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Vicky Payne

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Vicky Payne last won the day on October 15

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About Vicky Payne

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    Advanced Neonatal Nurse Practitioner
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    University of Southampton and UHS NHS Trust
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  1. In our unit we categorise our babies into high-risk, medium-risk and low-risk for nutritional management of PN and enteral feeding. High risk, severe IUGR with absent or reversed EDF babies would be 10-20mls/kg/day. We also have guidance about how to manage abdominal distension and aspirates- but there is a definite movement in the research community around stopping "routine" checking of gastric residuals....
  2. Good question re: LOS! I think we probably still would i.e if clinical suspicion was low with negative laboratory parameters e.g. WCC and CRP (though more like 48 hours than 36 perhaps...), but if laboratory parameters are concerning, maybe 5 days with a negative culture...... And I also like the Cantey commentary- nice share! There is some suggestion that prolonged duration of EOS antibiotics for 'culture negative sepsis' in preterms is associated with increased risk of LOS... https://www.tandfonline.com/doi/full/10.1080/14767058.2018.1481042?casa_token=Opk-yk6TMrgAAAAA%3AzNoO9exu3ovIVBe20ZfN2HXJyPVMhVyT_TiY_J7edvdc-cjBIED-COC5Lu-GyhcRzIvVU8jnYt0
  3. Webinar on the role of the neonatal behaviour assessment scale (NBAS) and newborn behavioural observations (NBO) in the neonatal unit. See more information here: https://nna.org.uk/events/
  4. Calling all nurses on the NICU! Please see below for opportunities to apply for travel/education/research scholarships! https://nna.org.uk/scholarship/?fbclid=IwAR2tbRBT4yV7O8E3U7RwF3_kBAmqJnxSHIHvQ7SbPMW5UXlQSbBSYtSI93g
  5. Check out this new podcast from ADC with the authors of the above paper (and others!) related to LMA airway management! This links really nicely to the above webinar ran earlier in the year!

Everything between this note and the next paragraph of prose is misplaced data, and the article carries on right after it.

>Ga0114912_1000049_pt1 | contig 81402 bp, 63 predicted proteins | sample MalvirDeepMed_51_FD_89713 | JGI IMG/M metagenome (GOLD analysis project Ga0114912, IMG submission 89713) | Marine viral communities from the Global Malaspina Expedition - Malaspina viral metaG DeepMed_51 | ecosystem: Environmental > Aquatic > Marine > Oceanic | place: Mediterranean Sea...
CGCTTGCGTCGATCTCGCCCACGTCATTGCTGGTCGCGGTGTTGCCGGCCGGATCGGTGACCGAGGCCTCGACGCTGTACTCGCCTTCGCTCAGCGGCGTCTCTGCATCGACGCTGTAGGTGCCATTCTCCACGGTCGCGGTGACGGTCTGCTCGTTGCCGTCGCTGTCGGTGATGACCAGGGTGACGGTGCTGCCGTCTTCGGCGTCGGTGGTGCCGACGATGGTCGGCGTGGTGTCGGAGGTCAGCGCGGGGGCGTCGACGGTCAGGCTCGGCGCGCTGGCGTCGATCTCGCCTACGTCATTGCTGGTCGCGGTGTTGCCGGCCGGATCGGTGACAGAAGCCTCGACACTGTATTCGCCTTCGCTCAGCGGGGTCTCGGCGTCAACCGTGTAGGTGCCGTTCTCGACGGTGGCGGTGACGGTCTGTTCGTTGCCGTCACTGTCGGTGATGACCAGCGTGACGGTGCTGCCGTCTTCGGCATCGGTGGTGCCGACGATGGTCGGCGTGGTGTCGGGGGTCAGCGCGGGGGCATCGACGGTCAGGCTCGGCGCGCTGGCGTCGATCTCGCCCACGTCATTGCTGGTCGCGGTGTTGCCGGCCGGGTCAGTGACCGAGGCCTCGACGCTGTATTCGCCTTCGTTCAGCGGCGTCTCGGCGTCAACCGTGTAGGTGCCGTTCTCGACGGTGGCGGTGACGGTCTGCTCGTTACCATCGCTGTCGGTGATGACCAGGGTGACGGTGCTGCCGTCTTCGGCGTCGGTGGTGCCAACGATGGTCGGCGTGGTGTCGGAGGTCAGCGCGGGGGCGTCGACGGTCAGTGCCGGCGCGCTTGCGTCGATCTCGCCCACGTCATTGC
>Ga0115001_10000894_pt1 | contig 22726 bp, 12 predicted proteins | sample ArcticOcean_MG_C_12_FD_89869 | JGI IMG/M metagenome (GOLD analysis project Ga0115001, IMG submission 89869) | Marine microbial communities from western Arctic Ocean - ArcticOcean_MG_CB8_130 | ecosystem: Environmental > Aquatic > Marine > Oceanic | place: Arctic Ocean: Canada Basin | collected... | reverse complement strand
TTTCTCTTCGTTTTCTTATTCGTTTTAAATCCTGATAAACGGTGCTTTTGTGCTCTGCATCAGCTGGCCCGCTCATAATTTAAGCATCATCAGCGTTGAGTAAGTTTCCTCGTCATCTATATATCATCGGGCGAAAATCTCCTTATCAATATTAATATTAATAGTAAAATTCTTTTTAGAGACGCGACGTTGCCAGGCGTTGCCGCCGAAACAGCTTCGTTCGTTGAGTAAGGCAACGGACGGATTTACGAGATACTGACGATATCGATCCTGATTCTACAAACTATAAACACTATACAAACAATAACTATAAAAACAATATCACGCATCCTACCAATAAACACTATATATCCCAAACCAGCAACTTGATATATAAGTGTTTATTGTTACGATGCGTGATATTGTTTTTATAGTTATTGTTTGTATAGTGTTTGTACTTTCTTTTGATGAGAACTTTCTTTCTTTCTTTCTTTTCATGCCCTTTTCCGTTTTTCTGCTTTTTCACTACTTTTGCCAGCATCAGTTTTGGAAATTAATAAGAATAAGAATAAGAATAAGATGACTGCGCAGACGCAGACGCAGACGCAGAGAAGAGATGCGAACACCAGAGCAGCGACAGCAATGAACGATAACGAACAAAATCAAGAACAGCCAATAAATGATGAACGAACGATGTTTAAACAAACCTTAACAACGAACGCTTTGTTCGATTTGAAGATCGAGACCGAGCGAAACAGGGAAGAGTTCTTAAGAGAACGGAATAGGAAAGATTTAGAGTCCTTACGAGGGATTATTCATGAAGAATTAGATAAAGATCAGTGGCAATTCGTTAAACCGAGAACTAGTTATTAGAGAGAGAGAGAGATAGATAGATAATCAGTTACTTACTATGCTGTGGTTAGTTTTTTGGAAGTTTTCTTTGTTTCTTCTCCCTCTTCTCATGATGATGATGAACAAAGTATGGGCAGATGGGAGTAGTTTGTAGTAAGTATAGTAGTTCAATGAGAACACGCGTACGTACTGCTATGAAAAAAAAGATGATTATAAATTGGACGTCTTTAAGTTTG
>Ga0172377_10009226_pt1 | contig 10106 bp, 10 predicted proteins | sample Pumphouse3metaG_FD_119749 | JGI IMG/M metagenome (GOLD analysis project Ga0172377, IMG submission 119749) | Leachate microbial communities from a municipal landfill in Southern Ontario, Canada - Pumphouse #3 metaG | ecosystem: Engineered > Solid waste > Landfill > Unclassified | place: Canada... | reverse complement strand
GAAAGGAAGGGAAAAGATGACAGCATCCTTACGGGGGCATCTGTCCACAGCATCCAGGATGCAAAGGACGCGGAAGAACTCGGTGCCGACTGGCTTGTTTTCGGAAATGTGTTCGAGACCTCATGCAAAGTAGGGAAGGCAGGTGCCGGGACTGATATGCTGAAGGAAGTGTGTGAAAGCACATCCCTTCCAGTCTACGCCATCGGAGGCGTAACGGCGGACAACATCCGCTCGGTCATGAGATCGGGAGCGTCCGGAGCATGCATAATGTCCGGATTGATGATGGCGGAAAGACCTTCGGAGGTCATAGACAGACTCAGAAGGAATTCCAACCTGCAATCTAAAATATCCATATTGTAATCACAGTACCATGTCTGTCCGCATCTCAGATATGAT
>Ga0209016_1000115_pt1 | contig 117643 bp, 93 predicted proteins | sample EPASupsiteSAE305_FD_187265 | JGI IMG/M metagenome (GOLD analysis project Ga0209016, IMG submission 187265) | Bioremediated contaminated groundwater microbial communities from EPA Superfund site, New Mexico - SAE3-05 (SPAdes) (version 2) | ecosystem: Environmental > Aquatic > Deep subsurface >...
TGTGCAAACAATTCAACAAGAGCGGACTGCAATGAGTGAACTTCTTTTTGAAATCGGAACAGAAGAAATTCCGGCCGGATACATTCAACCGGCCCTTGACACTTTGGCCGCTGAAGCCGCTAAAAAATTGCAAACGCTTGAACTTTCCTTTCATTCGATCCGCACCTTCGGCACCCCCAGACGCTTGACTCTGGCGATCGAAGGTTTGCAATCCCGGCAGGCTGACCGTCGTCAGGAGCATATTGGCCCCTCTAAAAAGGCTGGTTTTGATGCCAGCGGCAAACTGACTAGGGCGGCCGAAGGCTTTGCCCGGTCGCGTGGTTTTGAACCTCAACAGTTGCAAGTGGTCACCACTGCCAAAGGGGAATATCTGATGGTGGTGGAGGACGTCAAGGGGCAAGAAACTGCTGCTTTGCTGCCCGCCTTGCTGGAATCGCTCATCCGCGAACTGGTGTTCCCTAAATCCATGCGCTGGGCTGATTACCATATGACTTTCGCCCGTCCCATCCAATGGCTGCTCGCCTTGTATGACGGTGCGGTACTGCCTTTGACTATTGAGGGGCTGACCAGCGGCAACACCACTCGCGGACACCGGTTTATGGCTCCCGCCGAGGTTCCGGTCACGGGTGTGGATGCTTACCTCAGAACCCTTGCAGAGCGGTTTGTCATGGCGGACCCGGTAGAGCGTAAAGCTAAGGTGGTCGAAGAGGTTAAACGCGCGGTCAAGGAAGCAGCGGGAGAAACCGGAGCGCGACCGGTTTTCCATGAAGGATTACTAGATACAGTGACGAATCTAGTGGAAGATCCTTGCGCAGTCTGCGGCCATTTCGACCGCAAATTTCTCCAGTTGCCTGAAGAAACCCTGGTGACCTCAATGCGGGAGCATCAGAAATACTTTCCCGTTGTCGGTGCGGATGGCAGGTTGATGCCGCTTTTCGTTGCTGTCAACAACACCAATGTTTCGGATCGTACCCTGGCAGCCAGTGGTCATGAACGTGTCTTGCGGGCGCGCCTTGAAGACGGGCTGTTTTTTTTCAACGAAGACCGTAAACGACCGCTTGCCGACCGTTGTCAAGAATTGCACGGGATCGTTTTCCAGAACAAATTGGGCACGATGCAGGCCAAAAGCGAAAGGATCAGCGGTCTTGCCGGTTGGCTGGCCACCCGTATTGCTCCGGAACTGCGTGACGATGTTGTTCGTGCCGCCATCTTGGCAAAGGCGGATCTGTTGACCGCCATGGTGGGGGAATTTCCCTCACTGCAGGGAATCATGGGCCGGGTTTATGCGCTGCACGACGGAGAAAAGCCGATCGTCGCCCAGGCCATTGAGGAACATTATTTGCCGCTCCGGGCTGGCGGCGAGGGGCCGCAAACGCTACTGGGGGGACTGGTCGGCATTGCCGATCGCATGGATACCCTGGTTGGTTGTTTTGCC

6. What lovely feedback from the parents. Perhaps you could share more about the ABC3 study please? I am sure lots of people would be interested to hear about it!
  7. This might be useful to some, covers paediatrics and some neonates. "Waiting until 48 hours to stop antibiotic therapy in all children is an outdated approach. Research shows that 90% of bacteria will have grown by 24 hours and 95% by 36 hours. In children with low BSI suspicion, stopping antibiotics at 24–36 hours with good safety-netting advice avoids unnecessary hospitalisation without jeopardising patient safety" https://ep.bmj.com/content/edpract/106/4/244.full.pdf Just for fun.......anyone stopping at 24 hours?
  8. We do- not for all babies, but we also include late preterms on transitional care- I will tag our neonatal home team/community team to the post on Twitter (Hayley) and hopefully she can help you!
  9. Thanks for sharing! Looks like plenty of tips to improve the transport experience for families!
  10. Saw this and thought of this thread!! Might be worth trying to link up with the researchers about this!
  11. I know an ANNP who is looking at this for her dissertation- I can send on your contact details if you like?
  12. Hmmm, not in my unit (UK). Will be very interested to see what other units do.... but we also don't get babies out for cuddles with umbilical lines in either, and most of our babies having therapeutic hypothermia would have umbilical lines in too. Looking forward to seeing others responses....
  13. We mostly take blood gases, but if using other methods it tends to be capnography. We have trialled some transcutaneous CO2 recently that appeared to be quite good for monitoring trends without the skin burns that were seen in the past. Personally I think alternative methods like capnography or tcm for measuring CO2 are underutilised, and would be useful for monitoring trends.
  14. Thanks @Andrej Vitushka! At our NICU, EtCO2 is not used routinely on all babies- we use it on a case-by-case basis, and during surgery/transport. We do not use NIRS yet. Other UK NICUs may have a different experience and may use it more frequently.... @ali?
  15. An electronic resource for the diagnosis and treatment of inborn errors of metabolism.
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